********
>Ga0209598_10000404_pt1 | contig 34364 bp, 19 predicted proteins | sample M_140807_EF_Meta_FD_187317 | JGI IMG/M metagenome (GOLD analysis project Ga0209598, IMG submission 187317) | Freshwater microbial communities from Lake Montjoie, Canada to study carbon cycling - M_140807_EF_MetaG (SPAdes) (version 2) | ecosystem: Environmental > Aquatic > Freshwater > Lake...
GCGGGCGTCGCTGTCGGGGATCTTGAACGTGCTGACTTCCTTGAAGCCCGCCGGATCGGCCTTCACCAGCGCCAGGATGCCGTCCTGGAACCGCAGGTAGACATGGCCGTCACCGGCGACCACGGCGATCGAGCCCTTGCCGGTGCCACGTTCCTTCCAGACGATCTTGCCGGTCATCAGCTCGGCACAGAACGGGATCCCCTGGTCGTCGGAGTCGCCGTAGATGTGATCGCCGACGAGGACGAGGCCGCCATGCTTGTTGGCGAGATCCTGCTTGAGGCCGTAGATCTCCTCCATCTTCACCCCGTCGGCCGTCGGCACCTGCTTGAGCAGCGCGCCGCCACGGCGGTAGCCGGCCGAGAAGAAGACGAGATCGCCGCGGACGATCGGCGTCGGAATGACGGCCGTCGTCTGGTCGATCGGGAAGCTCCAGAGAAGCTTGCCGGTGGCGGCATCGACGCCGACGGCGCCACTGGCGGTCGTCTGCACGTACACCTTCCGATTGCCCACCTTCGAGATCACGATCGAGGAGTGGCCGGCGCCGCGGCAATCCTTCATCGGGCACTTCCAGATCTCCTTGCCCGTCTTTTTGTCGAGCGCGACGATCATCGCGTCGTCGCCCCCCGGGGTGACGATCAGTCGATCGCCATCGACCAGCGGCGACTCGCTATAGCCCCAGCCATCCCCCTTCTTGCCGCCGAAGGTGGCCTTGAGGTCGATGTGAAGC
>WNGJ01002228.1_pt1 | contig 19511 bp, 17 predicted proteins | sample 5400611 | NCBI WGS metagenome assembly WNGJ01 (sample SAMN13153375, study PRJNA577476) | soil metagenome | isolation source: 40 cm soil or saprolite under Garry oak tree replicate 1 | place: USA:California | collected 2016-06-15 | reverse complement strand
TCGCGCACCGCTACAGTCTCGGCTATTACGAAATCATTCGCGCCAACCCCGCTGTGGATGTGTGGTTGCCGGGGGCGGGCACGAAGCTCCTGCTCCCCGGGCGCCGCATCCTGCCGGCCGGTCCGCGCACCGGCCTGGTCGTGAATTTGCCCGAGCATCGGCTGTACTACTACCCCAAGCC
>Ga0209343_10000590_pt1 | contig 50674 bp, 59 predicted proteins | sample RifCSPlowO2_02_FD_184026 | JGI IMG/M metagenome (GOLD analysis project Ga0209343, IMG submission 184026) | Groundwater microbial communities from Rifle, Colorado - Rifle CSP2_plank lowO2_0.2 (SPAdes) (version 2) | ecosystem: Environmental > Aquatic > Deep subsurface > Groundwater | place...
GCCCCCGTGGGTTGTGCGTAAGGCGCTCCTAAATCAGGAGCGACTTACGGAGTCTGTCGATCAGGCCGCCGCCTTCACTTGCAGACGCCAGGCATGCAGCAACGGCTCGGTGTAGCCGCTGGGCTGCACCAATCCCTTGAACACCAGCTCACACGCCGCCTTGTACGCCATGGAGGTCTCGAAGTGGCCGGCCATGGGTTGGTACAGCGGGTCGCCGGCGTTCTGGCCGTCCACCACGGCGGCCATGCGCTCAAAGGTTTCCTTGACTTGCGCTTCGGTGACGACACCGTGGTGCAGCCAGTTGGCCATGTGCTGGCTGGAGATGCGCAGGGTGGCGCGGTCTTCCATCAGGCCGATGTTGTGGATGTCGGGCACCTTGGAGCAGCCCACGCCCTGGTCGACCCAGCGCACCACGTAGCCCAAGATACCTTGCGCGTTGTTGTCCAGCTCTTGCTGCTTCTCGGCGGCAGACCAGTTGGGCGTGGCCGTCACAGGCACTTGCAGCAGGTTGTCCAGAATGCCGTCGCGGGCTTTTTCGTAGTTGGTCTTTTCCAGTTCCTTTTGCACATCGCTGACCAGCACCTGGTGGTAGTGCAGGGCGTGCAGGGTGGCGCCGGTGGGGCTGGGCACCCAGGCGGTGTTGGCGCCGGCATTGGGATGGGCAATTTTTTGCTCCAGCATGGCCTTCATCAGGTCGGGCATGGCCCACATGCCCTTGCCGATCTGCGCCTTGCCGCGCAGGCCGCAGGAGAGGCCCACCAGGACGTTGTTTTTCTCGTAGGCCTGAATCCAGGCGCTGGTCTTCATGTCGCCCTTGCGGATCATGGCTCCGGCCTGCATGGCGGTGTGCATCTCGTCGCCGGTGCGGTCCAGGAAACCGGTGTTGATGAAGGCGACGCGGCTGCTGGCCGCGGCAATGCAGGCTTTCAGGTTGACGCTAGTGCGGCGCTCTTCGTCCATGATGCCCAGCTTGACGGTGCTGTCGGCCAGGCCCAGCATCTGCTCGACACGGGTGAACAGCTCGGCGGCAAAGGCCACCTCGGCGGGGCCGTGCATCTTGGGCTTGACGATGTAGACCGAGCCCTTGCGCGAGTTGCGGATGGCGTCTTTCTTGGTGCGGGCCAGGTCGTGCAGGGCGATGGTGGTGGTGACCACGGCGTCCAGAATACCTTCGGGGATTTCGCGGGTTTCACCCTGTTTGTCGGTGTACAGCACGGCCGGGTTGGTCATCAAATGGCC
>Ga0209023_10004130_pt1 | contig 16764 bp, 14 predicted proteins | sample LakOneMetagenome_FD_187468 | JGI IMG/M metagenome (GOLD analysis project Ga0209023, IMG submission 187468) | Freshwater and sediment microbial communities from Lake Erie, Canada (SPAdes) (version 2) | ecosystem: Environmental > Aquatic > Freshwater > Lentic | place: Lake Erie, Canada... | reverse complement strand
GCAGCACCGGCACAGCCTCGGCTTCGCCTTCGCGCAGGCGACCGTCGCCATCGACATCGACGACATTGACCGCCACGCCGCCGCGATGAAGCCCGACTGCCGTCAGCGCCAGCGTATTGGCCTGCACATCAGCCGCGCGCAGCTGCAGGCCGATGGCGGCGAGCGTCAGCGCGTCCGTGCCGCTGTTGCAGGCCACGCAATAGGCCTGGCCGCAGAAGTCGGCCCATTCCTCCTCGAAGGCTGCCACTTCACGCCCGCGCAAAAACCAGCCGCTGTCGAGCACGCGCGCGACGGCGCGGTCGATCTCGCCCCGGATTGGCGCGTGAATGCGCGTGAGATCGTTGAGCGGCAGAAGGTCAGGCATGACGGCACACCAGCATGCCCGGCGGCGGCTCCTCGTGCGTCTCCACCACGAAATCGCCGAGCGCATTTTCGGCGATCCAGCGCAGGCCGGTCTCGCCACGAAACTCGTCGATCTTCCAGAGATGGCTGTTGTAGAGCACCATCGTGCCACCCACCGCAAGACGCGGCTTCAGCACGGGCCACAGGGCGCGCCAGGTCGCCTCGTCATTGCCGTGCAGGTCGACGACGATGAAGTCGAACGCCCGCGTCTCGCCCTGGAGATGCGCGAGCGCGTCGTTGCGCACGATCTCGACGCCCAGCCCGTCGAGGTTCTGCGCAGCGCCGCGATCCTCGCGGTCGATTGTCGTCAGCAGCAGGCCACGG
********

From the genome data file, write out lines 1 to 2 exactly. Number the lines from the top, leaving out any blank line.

>Ga0209598_10000404_pt1 | contig 34364 bp, 19 predicted proteins | sample M_140807_EF_Meta_FD_187317 | JGI IMG/M metagenome (GOLD analysis project Ga0209598, IMG submission 187317) | Freshwater microbial communities from Lake Montjoie, Canada to study carbon cycling - M_140807_EF_MetaG (SPAdes) (version 2) | ecosystem: Environmental > Aquatic > Freshwater > Lake...
GCGGGCGTCGCTGTCGGGGATCTTGAACGTGCTGACTTCCTTGAAGCCCGCCGGATCGGCCTTCACCAGCGCCAGGATGCCGTCCTGGAACCGCAGGTAGACATGGCCGTCACCGGCGACCACGGCGATCGAGCCCTTGCCGGTGCCACGTTCCTTCCAGACGATCTTGCCGGTCATCAGCTCGGCACAGAACGGGATCCCCTGGTCGTCGGAGTCGCCGTAGATGTGATCGCCGACGAGGACGAGGCCGCCATGCTTGTTGGCGAGATCCTGCTTGAGGCCGTAGATCTCCTCCATCTTCACCCCGTCGGCCGTCGGCACCTGCTTGAGCAGCGCGCCGCCACGGCGGTAGCCGGCCGAGAAGAAGACGAGATCGCCGCGGACGATCGGCGTCGGAATGACGGCCGTCGTCTGGTCGATCGGGAAGCTCCAGAGAAGCTTGCCGGTGGCGGCATCGACGCCGACGGCGCCACTGGCGGTCGTCTGCACGTACACCTTCCGATTGCCCACCTTCGAGATCACGATCGAGGAGTGGCCGGCGCCGCGGCAATCCTTCATCGGGCACTTCCAGATCTCCTTGCCCGTCTTTTTGTCGAGCGCGACGATCATCGCGTCGTCGCCCCCCGGGGTGACGATCAGTCGATCGCCATCGACCAGCGGCGACTCGCTATAGCCCCAGCCATCCCCCTTCTTGCCGCCGAAGGTGGCCTTGAGGTCGATGTGAAGC